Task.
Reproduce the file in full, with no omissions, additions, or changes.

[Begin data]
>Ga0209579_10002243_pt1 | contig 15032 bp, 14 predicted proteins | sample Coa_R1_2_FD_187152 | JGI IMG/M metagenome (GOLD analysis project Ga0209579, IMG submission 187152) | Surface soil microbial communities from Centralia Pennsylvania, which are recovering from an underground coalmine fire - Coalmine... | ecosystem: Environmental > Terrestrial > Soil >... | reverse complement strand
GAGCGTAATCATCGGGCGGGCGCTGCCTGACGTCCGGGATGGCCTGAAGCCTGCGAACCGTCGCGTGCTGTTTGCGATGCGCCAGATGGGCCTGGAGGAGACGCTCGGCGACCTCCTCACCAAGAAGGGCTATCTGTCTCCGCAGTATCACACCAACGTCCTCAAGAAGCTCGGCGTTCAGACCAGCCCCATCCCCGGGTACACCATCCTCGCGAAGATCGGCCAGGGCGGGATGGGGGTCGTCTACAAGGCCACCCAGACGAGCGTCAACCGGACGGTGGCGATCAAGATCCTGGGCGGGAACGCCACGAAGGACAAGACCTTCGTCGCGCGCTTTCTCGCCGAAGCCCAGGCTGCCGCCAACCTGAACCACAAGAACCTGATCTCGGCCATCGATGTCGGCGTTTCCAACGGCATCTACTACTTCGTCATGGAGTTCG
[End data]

>Ga0209579_10002243_pt1 | contig 15032 bp, 14 predicted proteins | sample Coa_R1_2_FD_187152 | JGI IMG/M metagenome (GOLD analysis project Ga0209579, IMG submission 187152) | Surface soil microbial communities from Centralia Pennsylvania, which are recovering from an underground coalmine fire - Coalmine... | ecosystem: Environmental > Terrestrial > Soil >... | reverse complement strand
GAGCGTAATCATCGGGCGGGCGCTGCCTGACGTCCGGGATGGCCTGAAGCCTGCGAACCGTCGCGTGCTGTTTGCGATGCGCCAGATGGGCCTGGAGGAGACGCTCGGCGACCTCCTCACCAAGAAGGGCTATCTGTCTCCGCAGTATCACACCAACGTCCTCAAGAAGCTCGGCGTTCAGACCAGCCCCATCCCCGGGTACACCATCCTCGCGAAGATCGGCCAGGGCGGGATGGGGGTCGTCTACAAGGCCACCCAGACGAGCGTCAACCGGACGGTGGCGATCAAGATCCTGGGCGGGAACGCCACGAAGGACAAGACCTTCGTCGCGCGCTTTCTCGCCGAAGCCCAGGCTGCCGCCAACCTGAACCACAAGAACCTGATCTCGGCCATCGATGTCGGCGTTTCCAACGGCATCTACTACTTCGTCATGGAGTTCG